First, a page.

"Lick my nose!" the Dalai Lama said, placing his nose directly in front of my chihuahua's snout -- just three inches from my face. But Anubis just turned his nose up and looked away.
For years, while wrestling with Zen koans to center my meandering mind, I'd always wondered: if I met a master of Buddhism, how might I be tested? What might I say? How might I act? But I'd never contemplated that my chihuahua might be present. Or that the master might be His Holiness himself -- the Dalai Lama.
Though I wasn't wearing my glasses, I didn't have any difficulty in recognizing the Dalai Lama when a number of monks spilled from the green door onto Harvard Yard. Perhaps it was not my eyes that recognized him, but my heart.
In contrast to the monks before him, the Dalai Lama passed slowly through the ivy threshold. Planting his feet near the small crowd, he scanned the sea of expectant smiles, and waved gently, inviting us to come closer-but the crowd stayed frozen, even the devotees draped in scarves and beads. As I felt my heart swell and leap towards him, I bowed deeply in his direction.
"Greetings and peace to you, Your Holiness! Happiness, peace, and joy to your open heart!" I said. The crowd, suddenly unfrozen at last, all turned in my direction, embarrassed by the spontaneous outburst of a crazy lady holding a chihuahua like a baby. Oh gosh, I thought, what had I done?
Pointing at Anubis in my arms, His Holiness laughed and whispered something to his security guards-who promptly called me over. Nervous that I'd done something wrong, I considered absconding to Harvard Square -- or my office. But since the Dalai Lama himself was waving me over, I shuffled slowly through the disapproving crowd, my head hung in shame.
"His Holiness would like to have a private audience with you over there," his chief handler said, pointing to a spot on the grass about twenty feet away. As we walked side by side, all of my anxiety melted instantly away.
"What is his name?" the Dalai Lama said, settling his sandals in the shade.
"Anubis," I said.
With each question, he leaned in excitedly for the answer, and with each reply, he giggled with delight and took a contemplative step back. In this dance of childlike wonder, he seemed to glide above the grass, the hem of his saffron robes fluttering in the wind.
"How old is he?" he said.
"Six," I said, as the Dalai Lama shook his paw.
While I had always spoiled Anubis with nauseating amounts of love, the Dalai Lama delivered more love in one glance than I had in six years combined. Entranced with the strange little creature before him, it was as if he had never seen a dog before-and, since he was a master of the moment, he never had.
From the moment we met, the Dalai Lama treated me like an old friend. Not just a friend-but an old friend-and there is a difference. As we played with Anubis on the lawn, a number of thoughts appeared like puffs of smoke before me. Touch his robe. Take a picture. Ask for a blessing. But in his presence, these desires to dictate the moment were carried away by the playful spring breeze.
Each time we tossed our heads back and giggled at Anubis' curious and comical nature, I noticed that the sky had never seemed so blue, nor the trees so green. I could see the outline of each leaf, and the wisp of each cloud.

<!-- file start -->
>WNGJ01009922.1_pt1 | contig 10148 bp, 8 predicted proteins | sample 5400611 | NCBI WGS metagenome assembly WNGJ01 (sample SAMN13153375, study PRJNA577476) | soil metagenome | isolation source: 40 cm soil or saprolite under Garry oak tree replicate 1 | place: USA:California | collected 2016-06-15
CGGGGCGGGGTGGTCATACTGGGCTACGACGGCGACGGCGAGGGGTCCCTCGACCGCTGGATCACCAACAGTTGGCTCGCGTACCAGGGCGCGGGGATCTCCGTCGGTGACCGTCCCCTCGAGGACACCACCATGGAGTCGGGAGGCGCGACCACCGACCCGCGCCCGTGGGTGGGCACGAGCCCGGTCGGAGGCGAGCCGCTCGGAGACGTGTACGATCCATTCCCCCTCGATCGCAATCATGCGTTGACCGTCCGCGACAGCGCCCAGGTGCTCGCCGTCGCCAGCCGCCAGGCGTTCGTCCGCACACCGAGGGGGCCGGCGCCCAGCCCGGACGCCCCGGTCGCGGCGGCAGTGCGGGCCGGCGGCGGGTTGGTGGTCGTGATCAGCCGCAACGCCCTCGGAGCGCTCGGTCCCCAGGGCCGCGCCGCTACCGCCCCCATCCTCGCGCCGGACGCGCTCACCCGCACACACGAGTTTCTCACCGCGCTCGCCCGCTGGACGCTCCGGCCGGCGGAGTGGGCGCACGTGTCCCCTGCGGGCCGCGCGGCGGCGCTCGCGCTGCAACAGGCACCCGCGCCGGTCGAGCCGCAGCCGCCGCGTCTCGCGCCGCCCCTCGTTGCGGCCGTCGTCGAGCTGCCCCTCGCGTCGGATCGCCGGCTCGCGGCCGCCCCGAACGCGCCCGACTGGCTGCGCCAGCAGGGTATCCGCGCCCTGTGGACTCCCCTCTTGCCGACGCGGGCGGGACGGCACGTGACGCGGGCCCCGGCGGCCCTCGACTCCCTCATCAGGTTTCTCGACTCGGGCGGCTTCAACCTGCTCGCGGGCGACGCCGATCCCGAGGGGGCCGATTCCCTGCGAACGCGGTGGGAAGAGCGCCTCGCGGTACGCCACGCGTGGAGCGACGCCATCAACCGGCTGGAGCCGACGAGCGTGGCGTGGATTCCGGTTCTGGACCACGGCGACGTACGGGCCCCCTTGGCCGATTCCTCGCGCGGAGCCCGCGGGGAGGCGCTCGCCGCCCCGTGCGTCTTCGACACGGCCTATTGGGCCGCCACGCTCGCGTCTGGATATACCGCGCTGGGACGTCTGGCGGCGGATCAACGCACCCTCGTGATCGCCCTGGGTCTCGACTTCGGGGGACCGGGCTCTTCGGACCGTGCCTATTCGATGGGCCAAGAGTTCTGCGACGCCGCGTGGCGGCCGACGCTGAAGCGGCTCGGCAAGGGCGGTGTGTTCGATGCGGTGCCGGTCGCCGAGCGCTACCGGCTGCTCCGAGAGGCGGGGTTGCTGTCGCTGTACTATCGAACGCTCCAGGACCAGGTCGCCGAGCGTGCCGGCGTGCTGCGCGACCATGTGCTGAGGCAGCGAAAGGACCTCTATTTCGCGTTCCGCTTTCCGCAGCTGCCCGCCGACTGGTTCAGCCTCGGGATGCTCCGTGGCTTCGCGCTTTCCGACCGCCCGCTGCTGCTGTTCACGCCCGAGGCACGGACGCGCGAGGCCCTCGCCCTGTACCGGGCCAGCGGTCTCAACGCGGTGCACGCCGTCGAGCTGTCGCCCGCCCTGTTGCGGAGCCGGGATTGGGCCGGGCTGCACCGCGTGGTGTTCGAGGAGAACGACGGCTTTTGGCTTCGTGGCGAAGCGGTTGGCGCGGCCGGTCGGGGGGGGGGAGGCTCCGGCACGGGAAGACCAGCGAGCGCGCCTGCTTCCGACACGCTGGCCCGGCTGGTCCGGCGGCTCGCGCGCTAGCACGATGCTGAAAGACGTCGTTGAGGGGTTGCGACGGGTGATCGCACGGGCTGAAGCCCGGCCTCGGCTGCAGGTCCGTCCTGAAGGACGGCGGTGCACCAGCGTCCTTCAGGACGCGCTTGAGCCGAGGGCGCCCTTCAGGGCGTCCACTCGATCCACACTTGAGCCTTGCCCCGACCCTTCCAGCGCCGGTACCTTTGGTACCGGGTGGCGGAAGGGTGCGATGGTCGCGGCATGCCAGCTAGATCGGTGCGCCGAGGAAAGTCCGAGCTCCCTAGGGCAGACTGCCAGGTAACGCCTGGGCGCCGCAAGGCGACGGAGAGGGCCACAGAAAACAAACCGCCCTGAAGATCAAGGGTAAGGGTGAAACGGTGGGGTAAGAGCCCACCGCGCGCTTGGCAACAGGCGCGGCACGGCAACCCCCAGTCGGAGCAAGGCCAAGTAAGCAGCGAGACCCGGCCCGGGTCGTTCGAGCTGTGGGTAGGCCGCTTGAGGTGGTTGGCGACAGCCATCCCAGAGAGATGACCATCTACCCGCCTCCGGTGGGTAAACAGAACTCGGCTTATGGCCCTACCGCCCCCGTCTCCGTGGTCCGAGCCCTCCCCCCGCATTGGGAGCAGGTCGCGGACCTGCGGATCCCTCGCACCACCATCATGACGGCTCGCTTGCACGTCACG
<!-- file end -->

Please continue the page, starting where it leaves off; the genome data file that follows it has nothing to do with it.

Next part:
"Lick my nose!" the Dalai Lama said again, scrunching up his nose -- as if egging him on.
"Anubis, come on, lick his nose," I said, nudging him in the Dalai Lama's direction.
"He won't lick my nose. Why won't he lick my nose -- come on, lick my nose!" the Dalai Lama said, laughing with delight.
This coy game went on for several minutes, until Anubis finally -- but just barely -- acquiesced, and swiftly licked his nose.
For years, I had contemplated how I might encounter a Buddhist master, and yet when that moment came, I realized that I didn't need to do anything at all. There was nothing to do, and nothing to say. I was merely there to serve the moment by being fully present. The Dalai Lama, with his open and attentive heart, guided us all into sharing a blissful moment of togetherness. All markers of my identity slipped away. I wasn't a professor, a woman, or a seeker. I was nothing and no one. Between our three communing hearts, there had been no me, but instead, a powerful and timeless we.
When I felt that the moment, on its own accord, was coming to a close, I bowed and wished him peace, happiness and joy. Turning to walk back towards the stone path, I realized I'd completely forgotten we'd had onlookers. But instead of returning to the crowd, the Dalai Lama walked straight through the gates to the car waiting for him, and sped away.
"Oh my God, the Dalai Lama just like blessed your dog -- that's awesome -- can I pet him?" said an enthused undergrad, as a number of students gathered around Anubis to ask for an indirect blessing.
As Anubis played on the grass near Widener Library, I couldn't help but look at him in a completely different way. Who was this mysterious sentient being, and who, I wondered, might he have been before? After all, the Dalai Lama, the most famous reincarnated being of all, hadn't just been playing with a chihuahua -- to him, he'd been connecting to a soul with many past-and perhaps future-lives.
Later that day, as I began to contemplate the numerous spiritual lessons the Dalai Lama had tendered to my heart, I realized that he'd bestowed upon me a brilliant new mantra. "Lick my nose" is a pretty hard mantra to beat, and it's serving me quite well, as I wander from heart to heart, and from this land to that.
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